What is a Takeover Bid?
Takeover bid basically refers to the price being offered by the acquiring company to the target company to purchase the company, the offer can in form of cash, equity or a combination of both; bids are generally placed by bigger companies to acquire the smaller ones in the market.
The most basic form of a takeover bid is a friendly one, where both the companies mutually agree to the bid, and the company is sold by the acquiree to acquire. In this way, the acquirer kills the competition or increases its strength in the market, and the acquiree gets the company worth in terms of cash or equity with a broader market to capture.
Such takeovers may bring operational advantages or performance improvement for the company, which in the long run, is beneficial for both the company and the shareholders. It can be categorized under corporate action, where an activity of the bid will affect most of the stakeholders like shareholders, directors, bondholders, and so on.
From the acquiring company’s viewpoint, there may be synergy involved with additional tax benefits, and diversification may also be a reason for making the bid. So, it depends on the takeover bid. Generally, once the bid is placed, it is taken to the board of directors for approval and then to the shareholders.
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How Does Takeover Bid Work?
- The first step is by the acquiring company, where it spots the target company and makes a bid to purchase that company. The reason to bid may vary from company to company. Some common reasons are tax benefits, synergy, diversification, an increase in market share, and so on.
- A bid is placed in the form of cash, equity, or a blend of both. The offer is passed on to the board of directors of the target company to approve or disapprove the deal.
- If all goes well, the deal is approved, and it goes for voting to the shareholders of the company for further proceedings and approval.
- The last and final clearance of the deal comes from the legal perspective, where the department of justice checks if there no antitrust laws to be breached.
- That’s it, the deal is done, and the promised price and benefits are transferred to the shareholders of the target company.
Types of Takeover Bid
There are four broad types of the bid which we shall discuss below:
#1 – Friendly
A friendly takeover is where the acquirer and the target company mutually agree to the price and takeover. They sit on a table to negotiate the price, and the target company reviews the terms of the buyout post, which is passed onto the shareholders to approve or reject the deal.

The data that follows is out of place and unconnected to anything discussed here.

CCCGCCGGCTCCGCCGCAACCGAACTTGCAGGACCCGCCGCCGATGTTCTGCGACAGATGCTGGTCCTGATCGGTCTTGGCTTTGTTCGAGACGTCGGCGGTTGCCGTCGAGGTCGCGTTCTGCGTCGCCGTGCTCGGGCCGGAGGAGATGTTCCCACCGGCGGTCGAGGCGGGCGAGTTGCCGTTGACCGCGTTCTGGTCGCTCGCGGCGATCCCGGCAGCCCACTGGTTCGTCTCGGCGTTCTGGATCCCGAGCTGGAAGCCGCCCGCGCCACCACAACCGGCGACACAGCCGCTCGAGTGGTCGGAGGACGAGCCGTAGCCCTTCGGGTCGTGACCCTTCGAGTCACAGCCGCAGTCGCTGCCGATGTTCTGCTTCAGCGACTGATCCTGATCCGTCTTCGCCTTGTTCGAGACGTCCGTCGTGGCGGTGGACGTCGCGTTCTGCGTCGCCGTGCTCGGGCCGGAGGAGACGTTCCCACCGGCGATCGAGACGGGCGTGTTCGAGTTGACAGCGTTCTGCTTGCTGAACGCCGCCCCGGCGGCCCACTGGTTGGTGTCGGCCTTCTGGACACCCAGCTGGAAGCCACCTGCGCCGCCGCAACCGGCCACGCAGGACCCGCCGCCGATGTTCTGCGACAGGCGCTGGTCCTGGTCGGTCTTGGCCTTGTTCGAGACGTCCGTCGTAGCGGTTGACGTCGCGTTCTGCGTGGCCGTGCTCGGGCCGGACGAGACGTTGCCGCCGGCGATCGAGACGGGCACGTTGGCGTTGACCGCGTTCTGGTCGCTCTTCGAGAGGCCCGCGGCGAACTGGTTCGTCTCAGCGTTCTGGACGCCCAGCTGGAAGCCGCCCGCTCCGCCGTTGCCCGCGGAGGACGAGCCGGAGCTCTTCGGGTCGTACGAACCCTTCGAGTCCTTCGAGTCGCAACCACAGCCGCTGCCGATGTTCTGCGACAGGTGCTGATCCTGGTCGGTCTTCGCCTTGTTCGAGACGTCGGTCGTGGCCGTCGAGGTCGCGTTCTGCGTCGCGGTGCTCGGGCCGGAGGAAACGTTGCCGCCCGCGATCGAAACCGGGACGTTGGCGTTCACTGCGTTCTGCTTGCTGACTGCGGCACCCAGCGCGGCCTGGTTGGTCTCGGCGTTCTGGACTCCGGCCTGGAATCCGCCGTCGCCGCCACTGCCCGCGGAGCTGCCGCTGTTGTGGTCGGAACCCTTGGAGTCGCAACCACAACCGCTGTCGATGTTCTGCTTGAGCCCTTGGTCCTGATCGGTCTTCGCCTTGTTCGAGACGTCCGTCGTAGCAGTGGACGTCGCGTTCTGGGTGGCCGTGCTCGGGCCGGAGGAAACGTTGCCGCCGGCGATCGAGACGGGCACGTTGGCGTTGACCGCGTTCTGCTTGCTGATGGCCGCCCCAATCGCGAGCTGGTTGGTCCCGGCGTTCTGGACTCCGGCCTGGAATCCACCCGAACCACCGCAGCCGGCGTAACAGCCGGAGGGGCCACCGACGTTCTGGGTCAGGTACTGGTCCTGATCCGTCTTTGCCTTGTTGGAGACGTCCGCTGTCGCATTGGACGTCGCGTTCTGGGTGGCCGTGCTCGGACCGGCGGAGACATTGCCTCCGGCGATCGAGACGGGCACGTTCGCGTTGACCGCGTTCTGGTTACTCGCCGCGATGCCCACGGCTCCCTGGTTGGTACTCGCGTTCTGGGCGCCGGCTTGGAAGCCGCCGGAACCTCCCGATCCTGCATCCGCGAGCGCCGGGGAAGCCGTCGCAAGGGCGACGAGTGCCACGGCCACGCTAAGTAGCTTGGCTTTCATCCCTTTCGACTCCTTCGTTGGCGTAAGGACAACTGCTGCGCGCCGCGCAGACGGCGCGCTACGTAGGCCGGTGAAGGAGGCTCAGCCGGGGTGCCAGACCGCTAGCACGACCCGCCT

#2 – Hostile
A hostile takeover occurs when the target company has no intention of merging or selling off the company. However, the acquirer company seeks to buy out the company. The acquiring company even makes a bid to buy the company, which may be unacceptable by the target company and its shareholders. Here in most scenarios, target companies reject the deal considering that the deal and price undermine the objectives of the company. The two very common ways through which the acquiring company tries to take over the target company are:
- Tender Offer: The company offers to buy the shares at a premium price, which is higher than the market price, and tries to acquire a huge stake in the company.
- Proxy Vote: Try to convince the existing shareholders to vote out from the management and sell their portion of shares to the acquiring company.
#3 – Reverse
In this type of bid, a private company makes a bid to buy the public listed company. The main reason for this type of takeover is that the private company saves itself from going through the entire process of IPO and gets a listed status from the acquired public company. Since the IPO process is too tedious and effortful, the acquiring company chooses to take over the listed company instead of having its IPO. In the end, it will result in the desired outcome. The private company gets listed status through the target company.
#4 – Backflip
As the name suggests, this is a Backflip bid where the acquiring company becomes the subsidiary of the target company. The main reason being that the target company might have a very strong brand name in the market, and the acquiring company might well off by being a subsidiary of the target company.
Examples of a Takeover Bid
- The classic example of a takeover bid, which eventually resulted in a Backflip takeover between Southwestern Bell, popularly known as SBC, and AT&T (American telecom operator). In 2005, SBC made a bid to take over AT&T for $16 Billion. However, AT&T was a well-established brand as compared to SBC, so eventually, SBC ended by merging and operating under the brand name of AT&T.
Takeover bid can be placed by any company is whichever way it seeks to acquire the target company, however as per the historical trend, it has been seen that most of the time, it is shareholders of the target company who benefits the most from the deal.
This article has been a guide to what is Takeover Bid and its definition. Here we discuss how does takeover bids work along with its types and examples. You may learn more about financing from the following articles –